Monday, January 16, 2012

Green Tea Halts Weight Gain by Inhibiting Fat Absorption

Reporting in the research journalObesity, researchers continue tomount crucial evidence to support green tea as an agent in the war againstoverweight and obesity. Green tea (and its less refined cousin, white tea) isshown to slow weight gain and may be a key tool in the obesity epidemic impactingthe health of millions of children and adults in western cultures.

Mice supplemented with the activecompound found in green tea, Epigallocatechin-3-gallate (EGCG) were fed ahigh-fat diet and gained weight much slower than their control counterparts. Thefindings demonstrate the potent effect of the natural tea extract when coupledwith a healthy, calorie-reduced diet that minimizes processed carbohydratefoods and hydrogenated fat sources.

Green Tea Extract Shown to Slow Weight Gain By 45 Percent
Extensive scientific research hasbeen performed on green tea and the potent EGCG extract. Most of this work hasshown a direct link between green tea consumption and lowered risk of Alzheimer`sdementia, many digestive cancers, cardiovascular disease as well as being anaid in weight management. Green tea contains between 30 and 40 percentpolyphenols that contribute to its myriad of health benefits. Common black teacontains between 3 and 10 percent polyphenols, as the leaves have been highlyrefined to remove the naturally occurring compounds.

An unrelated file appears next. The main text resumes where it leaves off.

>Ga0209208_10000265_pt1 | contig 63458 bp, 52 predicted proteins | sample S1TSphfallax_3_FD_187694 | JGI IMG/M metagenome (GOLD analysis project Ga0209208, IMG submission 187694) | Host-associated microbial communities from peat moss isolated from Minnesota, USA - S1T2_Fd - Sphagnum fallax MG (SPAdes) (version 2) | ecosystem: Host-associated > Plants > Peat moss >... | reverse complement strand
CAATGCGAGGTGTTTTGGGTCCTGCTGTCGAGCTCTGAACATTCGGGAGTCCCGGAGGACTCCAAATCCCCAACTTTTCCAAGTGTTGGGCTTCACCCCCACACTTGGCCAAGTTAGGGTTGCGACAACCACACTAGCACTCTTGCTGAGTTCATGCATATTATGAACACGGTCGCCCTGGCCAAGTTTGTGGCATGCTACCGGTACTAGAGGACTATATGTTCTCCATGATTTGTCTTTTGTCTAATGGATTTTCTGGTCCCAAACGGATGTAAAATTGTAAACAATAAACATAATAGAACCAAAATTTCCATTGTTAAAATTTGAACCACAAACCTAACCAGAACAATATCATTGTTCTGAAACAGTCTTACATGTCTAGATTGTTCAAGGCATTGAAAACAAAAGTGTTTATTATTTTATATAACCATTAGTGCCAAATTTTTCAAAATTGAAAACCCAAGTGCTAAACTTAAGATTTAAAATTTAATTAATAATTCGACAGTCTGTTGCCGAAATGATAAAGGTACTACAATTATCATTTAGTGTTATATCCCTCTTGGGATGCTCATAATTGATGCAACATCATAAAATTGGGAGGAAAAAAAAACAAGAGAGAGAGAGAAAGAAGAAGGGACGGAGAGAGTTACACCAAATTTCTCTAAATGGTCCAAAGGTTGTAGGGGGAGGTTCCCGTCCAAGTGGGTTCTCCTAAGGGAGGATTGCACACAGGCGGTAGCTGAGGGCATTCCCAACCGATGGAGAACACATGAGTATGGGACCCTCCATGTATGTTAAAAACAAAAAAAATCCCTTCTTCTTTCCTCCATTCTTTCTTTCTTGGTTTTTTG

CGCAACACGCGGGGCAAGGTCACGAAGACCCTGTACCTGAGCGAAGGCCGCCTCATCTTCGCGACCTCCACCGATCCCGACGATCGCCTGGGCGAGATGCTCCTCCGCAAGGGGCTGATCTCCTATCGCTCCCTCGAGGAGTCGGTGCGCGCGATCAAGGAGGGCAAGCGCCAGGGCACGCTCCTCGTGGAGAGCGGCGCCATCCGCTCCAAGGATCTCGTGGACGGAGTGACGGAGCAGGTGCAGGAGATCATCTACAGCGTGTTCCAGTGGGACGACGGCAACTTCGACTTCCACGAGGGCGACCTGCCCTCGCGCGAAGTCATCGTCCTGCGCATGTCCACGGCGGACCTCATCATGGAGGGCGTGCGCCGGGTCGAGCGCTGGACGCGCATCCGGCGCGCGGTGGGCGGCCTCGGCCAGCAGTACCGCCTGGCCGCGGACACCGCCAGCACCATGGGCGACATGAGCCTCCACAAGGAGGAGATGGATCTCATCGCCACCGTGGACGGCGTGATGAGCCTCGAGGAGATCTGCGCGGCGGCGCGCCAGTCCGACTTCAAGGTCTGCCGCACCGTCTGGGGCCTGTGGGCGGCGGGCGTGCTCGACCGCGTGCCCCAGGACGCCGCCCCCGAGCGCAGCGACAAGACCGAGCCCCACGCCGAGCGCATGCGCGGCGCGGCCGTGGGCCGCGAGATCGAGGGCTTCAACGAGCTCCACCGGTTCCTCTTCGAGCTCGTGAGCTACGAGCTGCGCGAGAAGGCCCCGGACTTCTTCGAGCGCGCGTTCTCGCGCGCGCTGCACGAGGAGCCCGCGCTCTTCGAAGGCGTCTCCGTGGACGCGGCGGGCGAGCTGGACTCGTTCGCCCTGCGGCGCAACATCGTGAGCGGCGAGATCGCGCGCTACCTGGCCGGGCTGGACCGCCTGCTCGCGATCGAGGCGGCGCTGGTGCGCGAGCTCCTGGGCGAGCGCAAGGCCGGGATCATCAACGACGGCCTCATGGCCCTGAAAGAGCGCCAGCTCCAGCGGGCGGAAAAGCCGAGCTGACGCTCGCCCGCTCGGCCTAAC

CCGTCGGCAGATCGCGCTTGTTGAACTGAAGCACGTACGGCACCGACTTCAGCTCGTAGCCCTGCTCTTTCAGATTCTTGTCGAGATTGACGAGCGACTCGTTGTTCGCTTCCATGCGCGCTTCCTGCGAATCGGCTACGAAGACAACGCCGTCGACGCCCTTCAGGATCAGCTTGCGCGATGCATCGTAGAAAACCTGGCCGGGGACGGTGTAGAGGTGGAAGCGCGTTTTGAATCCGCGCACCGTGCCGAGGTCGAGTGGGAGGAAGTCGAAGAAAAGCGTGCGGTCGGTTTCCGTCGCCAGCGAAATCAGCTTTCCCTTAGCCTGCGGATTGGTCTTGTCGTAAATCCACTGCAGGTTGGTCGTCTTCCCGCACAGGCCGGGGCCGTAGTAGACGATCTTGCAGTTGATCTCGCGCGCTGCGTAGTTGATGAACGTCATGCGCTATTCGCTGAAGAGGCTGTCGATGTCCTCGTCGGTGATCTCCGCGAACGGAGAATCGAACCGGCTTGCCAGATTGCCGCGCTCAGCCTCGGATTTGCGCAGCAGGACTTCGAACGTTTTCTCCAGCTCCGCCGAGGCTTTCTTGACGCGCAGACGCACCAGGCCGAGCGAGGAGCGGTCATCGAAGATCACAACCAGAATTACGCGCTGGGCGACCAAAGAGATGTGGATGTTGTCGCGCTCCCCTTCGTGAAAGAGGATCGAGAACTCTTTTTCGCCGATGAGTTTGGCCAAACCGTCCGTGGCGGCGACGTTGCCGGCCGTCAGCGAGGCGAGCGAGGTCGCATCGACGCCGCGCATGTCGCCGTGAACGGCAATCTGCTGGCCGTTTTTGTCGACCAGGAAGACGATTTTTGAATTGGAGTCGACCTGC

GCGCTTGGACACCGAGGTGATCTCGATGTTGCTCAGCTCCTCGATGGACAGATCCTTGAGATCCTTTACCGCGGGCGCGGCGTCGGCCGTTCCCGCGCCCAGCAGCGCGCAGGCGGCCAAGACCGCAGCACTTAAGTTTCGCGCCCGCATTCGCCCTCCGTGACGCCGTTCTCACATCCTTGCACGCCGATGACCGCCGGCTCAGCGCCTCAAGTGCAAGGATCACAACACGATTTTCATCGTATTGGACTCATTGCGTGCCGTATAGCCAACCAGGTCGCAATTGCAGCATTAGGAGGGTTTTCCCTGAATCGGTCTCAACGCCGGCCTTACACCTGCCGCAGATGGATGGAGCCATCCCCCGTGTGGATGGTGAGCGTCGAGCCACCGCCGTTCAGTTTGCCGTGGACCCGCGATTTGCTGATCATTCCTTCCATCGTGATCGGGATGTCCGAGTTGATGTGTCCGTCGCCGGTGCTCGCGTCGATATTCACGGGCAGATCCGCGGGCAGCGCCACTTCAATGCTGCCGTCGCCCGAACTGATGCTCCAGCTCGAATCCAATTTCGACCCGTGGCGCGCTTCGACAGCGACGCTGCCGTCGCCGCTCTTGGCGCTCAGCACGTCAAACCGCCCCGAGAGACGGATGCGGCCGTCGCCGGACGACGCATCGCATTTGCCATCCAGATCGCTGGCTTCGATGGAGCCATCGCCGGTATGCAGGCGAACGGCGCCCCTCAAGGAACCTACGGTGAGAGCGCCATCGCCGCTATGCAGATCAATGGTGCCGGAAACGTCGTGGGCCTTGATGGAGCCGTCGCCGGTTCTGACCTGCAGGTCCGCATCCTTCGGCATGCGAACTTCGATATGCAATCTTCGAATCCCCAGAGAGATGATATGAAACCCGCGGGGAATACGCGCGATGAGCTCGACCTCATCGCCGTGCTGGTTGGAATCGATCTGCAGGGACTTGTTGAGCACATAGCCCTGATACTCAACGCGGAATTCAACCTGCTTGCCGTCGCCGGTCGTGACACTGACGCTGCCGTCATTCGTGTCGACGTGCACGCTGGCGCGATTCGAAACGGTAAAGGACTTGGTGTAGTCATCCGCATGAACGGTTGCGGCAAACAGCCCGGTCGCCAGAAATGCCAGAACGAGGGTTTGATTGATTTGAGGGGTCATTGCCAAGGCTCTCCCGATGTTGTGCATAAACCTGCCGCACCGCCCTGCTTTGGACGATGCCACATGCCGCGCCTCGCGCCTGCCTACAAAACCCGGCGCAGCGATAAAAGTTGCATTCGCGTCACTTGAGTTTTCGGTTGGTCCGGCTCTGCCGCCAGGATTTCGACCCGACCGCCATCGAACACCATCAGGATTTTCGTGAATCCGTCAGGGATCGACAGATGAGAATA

Research leader Joshua Lambert,assistant professor of food science in agricultural sciences at Penn StateUniversity and his team determined to expand on prior research showing thatgreen tea consumption promotes healthy body weight. The researchers used obesemice genetically predisposed to gain weight. The mice were broken into twogroups; each fed a high fat diet. The test group was supplemented with EGCG intheir drinking water for a period of six weeks.

ECGC Polyphenols From Green Tea Cut Fat Absorption by Thirty Percent
The results showed that micereceiving the active EGCG component through supplementation, along with ahigh-fat diet, gained weight 45 percent more slowly than the control group ofmice eating the same diet without EGCG. Lambert noted “Our results suggest that if you supplementwith EGCG or green tea you gain weight more slowly.” Additionally, mice fedthe green tea supplement showed a nearly 30 percent increase in lipidexcretion, suggesting that the EGCG was limiting fat absorption by inhibitingpancreatic lipase. The study did not differentiate between caffeinated andcaffeine-free green tea consumption, so caffeine sensitive individuals canattain similar results with non-caffeinated sources.

Researchers noted that green teaconsumption did not appear to suppress appetite, an indicator that the weightreduction effect was due to inhibition of fat cell genesis. The authors concluded“Human data … shows that tea drinkers whoonly consume one or more cups a day will see effects on body weight compared tonon-consumers.” Most nutritionists suggest 2 to 4 cups of green tea eachday, or a standardized EGCG extract (500 mg to 1 gram daily) along with acalorically-balanced diet to achieve weight management success.

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